You might also want a prepayment meter to hold yourself accountable if you struggle to pay bills on time. If you are in debt to your energy supplier, they might install a prepayment meter to ensure that you pay for your energy upfront. 

With this in mind, prepayment meters aren’t typically suited to the average household. We’ll discuss why later in the guide.

Why do I have a prepayment meter?

If you find that a prepayment meter is installed or is going to be installed in your property, it’ll be due to one of the following reasons:

  • Bad credit history - if you have a poor history of paying bills, your energy supplier might install a prepayment meter in your property. This will give the supplier added protection as you must pay for energy upfront. 
  • In debt - if you’ve been in debt to your energy supplier, as a last resort they might apply for a warrant to install a prepayment meter in your property. Each time you pay for energy on the meter, you’ll pay a bit extra to also pay off your debt. 
  • Renting - if you’re renting or living in student housing, your landlord might have installed a prepayment meter so you can’t leave any unpaid energy bills behind.
  • Previous owners - if you move into a property with a prepayment meter, it might be due to the previous owners not paying etc.
  • Financial reasons - if you want to control your spending and budget on energy, you might want to install a prepayment meter. However, you could end up paying more than you would on a standard tariff.

 Are prepayment meters more expensive?

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Prepayment meters are usually more expensive than standard meters. According to energy regulator Ofgem in August 2019, the cheapest prepaid tariff was £1,052 and the cheapest direct debit tariff was only £846. That’s a difference of over £200!

So yes, in general, prepayment meters are more expensive than standard meters. The best suppliers and deals aren’t usually available for customers who prepay, meaning their options are limited.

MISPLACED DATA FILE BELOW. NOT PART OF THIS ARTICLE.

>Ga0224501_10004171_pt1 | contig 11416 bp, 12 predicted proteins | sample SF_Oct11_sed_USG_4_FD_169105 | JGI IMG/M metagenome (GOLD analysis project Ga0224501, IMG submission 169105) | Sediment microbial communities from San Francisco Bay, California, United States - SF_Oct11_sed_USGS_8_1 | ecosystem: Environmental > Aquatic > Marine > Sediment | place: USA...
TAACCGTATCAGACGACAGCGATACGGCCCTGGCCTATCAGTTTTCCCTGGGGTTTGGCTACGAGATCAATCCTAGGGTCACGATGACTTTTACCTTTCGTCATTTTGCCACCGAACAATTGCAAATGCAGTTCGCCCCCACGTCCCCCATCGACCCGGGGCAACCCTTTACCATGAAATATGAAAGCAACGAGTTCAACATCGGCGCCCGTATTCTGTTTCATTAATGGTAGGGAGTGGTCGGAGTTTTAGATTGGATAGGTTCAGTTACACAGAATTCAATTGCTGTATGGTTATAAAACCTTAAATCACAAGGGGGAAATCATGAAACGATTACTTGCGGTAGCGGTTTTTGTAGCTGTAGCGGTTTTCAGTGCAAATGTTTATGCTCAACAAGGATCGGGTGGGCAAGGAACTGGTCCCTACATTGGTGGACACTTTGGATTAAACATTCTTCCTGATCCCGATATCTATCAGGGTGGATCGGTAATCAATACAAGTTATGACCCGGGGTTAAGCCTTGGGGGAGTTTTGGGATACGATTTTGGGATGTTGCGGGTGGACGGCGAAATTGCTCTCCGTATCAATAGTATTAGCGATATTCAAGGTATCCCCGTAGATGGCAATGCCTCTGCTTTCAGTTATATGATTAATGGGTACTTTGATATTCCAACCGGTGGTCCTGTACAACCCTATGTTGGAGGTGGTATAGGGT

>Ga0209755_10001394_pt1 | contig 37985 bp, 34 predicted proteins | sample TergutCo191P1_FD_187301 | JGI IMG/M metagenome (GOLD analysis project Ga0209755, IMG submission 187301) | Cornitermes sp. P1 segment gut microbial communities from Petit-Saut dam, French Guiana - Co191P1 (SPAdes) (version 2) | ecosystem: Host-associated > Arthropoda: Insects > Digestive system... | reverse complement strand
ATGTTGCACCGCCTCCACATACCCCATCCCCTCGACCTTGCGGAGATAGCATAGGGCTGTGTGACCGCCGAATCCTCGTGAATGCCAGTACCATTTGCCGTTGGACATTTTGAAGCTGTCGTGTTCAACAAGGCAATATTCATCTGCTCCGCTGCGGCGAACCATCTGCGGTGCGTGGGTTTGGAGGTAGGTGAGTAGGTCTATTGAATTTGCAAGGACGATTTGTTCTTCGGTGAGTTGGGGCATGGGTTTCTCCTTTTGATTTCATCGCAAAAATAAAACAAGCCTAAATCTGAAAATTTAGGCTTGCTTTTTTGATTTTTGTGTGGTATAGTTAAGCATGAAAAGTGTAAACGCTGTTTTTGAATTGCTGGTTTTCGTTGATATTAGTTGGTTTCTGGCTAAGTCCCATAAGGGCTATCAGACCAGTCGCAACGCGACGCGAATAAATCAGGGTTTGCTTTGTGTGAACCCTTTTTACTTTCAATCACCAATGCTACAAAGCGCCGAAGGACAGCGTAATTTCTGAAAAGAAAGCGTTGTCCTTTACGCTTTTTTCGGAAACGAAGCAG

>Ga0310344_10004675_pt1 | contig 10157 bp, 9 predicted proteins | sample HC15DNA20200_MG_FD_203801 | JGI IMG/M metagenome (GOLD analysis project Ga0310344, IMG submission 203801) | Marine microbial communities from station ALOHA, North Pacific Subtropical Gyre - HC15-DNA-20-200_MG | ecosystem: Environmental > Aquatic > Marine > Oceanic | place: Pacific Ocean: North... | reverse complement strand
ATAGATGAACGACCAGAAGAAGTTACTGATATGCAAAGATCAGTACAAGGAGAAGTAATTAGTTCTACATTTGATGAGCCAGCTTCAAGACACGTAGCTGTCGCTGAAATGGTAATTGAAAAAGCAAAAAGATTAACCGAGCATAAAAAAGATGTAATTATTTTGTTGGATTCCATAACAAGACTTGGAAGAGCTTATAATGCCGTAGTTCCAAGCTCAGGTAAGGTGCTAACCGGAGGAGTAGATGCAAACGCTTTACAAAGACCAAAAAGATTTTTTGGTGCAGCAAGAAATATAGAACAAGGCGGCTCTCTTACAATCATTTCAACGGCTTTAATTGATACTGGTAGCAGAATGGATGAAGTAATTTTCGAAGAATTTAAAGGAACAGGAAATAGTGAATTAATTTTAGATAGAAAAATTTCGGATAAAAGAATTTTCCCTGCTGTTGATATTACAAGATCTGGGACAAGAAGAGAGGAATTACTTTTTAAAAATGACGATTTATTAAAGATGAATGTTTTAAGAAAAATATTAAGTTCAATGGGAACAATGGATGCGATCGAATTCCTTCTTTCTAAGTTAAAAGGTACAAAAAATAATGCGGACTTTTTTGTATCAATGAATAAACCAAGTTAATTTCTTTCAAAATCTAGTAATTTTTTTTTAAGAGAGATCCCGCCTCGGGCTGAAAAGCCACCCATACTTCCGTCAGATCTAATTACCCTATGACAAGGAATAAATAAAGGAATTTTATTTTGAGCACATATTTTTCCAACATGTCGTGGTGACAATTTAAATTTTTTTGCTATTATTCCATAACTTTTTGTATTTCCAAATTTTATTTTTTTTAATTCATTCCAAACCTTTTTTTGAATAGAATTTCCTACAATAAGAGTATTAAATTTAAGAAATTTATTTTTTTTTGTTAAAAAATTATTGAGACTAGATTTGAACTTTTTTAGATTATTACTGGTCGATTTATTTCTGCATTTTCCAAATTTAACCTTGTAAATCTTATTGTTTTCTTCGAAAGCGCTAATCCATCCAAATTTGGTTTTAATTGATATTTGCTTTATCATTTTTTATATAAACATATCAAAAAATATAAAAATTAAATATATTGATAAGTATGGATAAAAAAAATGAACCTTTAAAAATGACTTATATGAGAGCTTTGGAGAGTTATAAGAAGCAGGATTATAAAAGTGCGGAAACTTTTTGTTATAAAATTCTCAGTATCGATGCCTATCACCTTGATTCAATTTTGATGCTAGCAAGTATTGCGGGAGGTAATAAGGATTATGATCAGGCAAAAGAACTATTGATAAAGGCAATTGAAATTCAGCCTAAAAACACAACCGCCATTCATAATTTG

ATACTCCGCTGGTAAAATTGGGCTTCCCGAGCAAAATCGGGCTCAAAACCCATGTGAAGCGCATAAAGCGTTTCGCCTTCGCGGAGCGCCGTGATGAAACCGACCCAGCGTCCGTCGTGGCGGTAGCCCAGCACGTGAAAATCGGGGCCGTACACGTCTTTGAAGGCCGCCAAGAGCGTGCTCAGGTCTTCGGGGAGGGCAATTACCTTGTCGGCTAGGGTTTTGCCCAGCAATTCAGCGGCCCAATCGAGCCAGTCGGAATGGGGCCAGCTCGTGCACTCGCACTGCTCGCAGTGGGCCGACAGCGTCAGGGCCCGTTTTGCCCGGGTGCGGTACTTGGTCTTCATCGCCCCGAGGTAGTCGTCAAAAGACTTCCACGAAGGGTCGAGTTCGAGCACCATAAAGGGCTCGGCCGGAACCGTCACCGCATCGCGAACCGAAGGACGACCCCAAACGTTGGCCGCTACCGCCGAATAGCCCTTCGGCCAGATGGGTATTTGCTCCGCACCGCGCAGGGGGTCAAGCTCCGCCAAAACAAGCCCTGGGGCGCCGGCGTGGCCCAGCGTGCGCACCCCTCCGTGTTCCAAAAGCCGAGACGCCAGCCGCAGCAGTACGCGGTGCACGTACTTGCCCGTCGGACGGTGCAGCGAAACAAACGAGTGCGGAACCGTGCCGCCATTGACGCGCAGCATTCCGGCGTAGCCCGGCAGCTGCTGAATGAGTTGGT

Why is prepaid gas and electricity more expensive?

Prepaying for your energy tends to be more expensive for several reasons:

  • Inconvenience - energy suppliers much prefer regular monthly direct debit payments, which is why the cheapest tariffs tend to be via direct debit. Prepayment meters are more effort for suppliers and so they don’t offer great deals.
  • Less choice - standard meters have far more tariffs and suppliers on offer than prepayment meters. This means you can shop around and switch suppliers to find the best deal. We still recommend switching suppliers when you’re on prepay but your options will be limited.
  • Standard variable tariff - prepayment meters usually offer just standard tariffs which are almost always the most expensive option.
  • Higher rate - prepayment meters charge a higher rate per unit of gas and electricity.

Some energy suppliers are trying to offer better options to prepayment customers. However, if you can, switching to a standard meter would be a wise choice. 

Prepayment meters vs. standard gas and electricity meters

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Thinking of changing to a standard energy meter? Standard meters offer more flexibility to choose between many different tariffs and suppliers. Prepayment meters are much more limiting and costly. 

Let’s take a look at the pros and cons of prepayment energy meters:

Pros

  • Stay in control - you buy your energy before you use it, so you can be in charge of how much you pay and how often you top-up. 
  • Don’t overpay - you can’t receive any energy bills based on estimated readings as you pay in advance. This means that you’ll never overpay for energy you haven’t used.
  • Avoid unexpected bills - you can’t be surprised by any expensive unexpected bills when you prepay for gas and electricity.
  • Can’t go into debt - you’ll never go into debt with your energy supplier on prepayment meters.

Cons

  • Expensive - prepayment meters usually charge more per unit of gas and electricity than standard meters do.